But as of Wednesday evening, the Santa Fe River was continuing to rise and measured at 35.76 feet at 6 p.m.  The National Oceanic and Atmospheric Administration (NOAA) expects river levels to continue rising.  The agency predicts the Santa Fe River near Fort White, Fla. will crest Saturday evening at 31.4 feet, categorized as a major flood stage in that area.   The river has not reached such a level in that area since Feb. 26, 1998 when it reached 32.98 feet and Sept. 16, 1964 when it reached 36.20 feet according to NOAA historical records.  The unusually active hurricane season of 2004 caused river levels near Fort White to reach 30.42 feet on Sept 12, 2004.  NOAA did not have flood stage and historical data on the Santa Fe River near High Springs at U.S. 441.

Alachua County Environmental Protection Department (EPD) Director Chris Bird said the heavy rains have triggered numerous sinkholes throughout the county.  His office is asking the general public to report sinkholes to EPD using an online reporting system available on the County’s website.

A large portion of western Alachua County, which sits above karst underground rock formations, is susceptible to sinkhole formations, especially when conditions are dry and the water table is low.  Substantial rainfalls within a short period of time weighs down and ultimately causes the topsoil and underpinning limestone to collapse, Bird explained.

The rain is likely to help bring water levels up a bit, but Bird warns that Debby’s rain won’t cure the area’s water woes.

“No one should get any false hopes that this one rain is going to solve all of our water issues,” he said, adding that the rain came at such a high volume over such a short time that he believes only a small fraction of the water is going to make it into the aquifer because most of it will evaporate or flow down the river and out to sea.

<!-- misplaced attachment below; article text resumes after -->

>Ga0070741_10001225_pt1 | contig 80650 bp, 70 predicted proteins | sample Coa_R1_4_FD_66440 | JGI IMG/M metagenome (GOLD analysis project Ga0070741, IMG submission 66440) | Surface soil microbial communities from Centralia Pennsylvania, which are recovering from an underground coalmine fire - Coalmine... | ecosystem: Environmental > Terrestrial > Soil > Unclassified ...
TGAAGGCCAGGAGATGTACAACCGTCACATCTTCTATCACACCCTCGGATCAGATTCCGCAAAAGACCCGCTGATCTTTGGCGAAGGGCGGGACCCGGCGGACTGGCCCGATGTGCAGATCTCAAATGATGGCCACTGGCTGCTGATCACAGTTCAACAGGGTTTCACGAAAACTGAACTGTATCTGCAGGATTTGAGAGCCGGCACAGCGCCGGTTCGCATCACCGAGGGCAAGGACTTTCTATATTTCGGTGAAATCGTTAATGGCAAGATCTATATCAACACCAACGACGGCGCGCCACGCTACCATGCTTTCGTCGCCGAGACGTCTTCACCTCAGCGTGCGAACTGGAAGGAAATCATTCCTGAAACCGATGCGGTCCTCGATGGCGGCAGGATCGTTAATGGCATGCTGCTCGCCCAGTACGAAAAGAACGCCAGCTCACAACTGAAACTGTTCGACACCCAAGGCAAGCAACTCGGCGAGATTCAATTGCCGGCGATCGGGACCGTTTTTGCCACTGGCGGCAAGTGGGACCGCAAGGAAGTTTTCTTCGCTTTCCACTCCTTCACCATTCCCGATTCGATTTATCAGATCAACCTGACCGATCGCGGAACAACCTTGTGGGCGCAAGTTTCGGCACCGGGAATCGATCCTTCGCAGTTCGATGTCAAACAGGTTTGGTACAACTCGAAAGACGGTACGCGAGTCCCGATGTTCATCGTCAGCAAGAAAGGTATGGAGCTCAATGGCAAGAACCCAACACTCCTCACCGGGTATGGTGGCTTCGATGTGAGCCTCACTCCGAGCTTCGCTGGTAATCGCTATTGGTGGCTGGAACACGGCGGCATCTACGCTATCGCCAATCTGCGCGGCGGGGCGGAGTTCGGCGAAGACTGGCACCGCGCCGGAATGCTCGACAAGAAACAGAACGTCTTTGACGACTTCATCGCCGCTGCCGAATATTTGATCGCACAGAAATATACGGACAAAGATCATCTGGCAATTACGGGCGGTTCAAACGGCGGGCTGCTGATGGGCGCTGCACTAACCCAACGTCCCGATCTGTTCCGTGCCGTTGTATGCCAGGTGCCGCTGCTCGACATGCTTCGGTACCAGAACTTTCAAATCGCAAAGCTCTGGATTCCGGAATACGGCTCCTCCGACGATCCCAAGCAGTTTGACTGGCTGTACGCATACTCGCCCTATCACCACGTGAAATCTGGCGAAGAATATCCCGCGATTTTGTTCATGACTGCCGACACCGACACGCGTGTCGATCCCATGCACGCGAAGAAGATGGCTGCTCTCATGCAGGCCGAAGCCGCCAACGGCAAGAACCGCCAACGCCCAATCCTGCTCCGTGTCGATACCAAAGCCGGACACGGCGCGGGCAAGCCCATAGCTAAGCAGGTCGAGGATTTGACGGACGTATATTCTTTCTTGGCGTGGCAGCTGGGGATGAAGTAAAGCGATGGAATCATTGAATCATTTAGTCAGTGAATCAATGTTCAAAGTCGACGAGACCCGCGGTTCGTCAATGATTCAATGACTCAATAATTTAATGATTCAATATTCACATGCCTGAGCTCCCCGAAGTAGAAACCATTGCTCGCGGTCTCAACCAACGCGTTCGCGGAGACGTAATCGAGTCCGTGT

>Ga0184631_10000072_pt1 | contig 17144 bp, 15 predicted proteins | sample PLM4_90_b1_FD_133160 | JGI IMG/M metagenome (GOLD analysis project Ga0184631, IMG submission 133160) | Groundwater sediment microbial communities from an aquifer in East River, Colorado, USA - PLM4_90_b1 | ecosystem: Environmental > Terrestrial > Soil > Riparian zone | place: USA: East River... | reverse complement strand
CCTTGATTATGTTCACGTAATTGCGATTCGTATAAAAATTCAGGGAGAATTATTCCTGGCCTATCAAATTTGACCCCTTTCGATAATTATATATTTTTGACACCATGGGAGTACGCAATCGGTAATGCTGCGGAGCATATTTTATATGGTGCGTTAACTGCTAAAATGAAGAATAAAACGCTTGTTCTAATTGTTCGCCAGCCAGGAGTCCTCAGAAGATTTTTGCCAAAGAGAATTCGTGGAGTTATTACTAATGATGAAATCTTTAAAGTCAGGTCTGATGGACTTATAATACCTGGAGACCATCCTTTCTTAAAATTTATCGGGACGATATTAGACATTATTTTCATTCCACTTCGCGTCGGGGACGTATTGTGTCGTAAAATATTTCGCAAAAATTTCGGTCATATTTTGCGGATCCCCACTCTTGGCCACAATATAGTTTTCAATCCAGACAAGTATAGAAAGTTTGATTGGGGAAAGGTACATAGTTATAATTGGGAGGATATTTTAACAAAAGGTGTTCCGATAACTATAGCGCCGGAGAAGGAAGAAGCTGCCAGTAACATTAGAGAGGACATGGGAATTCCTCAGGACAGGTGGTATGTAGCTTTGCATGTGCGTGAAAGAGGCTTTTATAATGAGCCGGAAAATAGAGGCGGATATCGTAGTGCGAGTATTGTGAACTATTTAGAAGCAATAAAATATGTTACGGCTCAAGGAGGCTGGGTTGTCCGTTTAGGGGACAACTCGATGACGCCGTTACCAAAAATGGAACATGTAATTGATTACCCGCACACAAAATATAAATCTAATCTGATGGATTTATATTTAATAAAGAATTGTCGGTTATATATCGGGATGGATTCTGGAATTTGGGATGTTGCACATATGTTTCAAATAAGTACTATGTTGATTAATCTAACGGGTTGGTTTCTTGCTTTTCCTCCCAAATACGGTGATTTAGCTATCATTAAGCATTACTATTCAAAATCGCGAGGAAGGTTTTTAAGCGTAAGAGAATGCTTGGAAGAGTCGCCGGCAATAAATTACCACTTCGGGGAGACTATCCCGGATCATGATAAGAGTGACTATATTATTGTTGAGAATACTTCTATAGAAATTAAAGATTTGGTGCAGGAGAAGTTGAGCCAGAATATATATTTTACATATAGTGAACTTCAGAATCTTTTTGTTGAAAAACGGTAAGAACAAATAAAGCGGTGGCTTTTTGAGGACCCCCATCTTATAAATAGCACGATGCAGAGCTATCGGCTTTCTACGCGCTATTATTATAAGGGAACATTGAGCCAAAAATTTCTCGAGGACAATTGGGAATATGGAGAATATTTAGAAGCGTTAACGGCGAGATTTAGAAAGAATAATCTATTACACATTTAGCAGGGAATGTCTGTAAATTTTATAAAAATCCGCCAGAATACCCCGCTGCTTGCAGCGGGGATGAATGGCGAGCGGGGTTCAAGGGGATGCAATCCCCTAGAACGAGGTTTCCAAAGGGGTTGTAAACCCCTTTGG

More specifically to High Springs, Bird said that just because the Santa Fe River is rising doesn’t mean the aquifer is at the same pace.

As Debby moved off the east coast of Florida Wednesday, the slow-moving storm left a soggy north central Florida in its wake.  With river levels continuing to rise into the weekend, additional flood damage is expected.

No other tropical storms appear to be looming nearby, but the National Hurricane Center is watching a tropical wave currently moving across the tropical central Atlantic.

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Avoids Charter review board

HIGH SPRINGS – Several High Spring commissioners challenged the City Manager form of government during Thursday’s meeting, and discussed possible Charter changes to be placed on the November ballot.

By State law, Charter amendments must be approved by the electorate.  But this year, because of limited space on the ballot, the City is limited to two Charter amendments.

The commission intends to select what they view as the most important of commissioner-suggested changes, and those changes will then be voted on by the general public during the election.

Vice-Mayor Bob Barnas suggested a workshop on Monday, July 9, to solidify the changes suggested during the Thursday meeting.

Mayor Dean Davis said the Charter had been changed several times over the years, and High Springs is now bound by laws designed for much larger cities.

“We need to come back through the commission with everything,” Davis said. “We need a little more oversight.”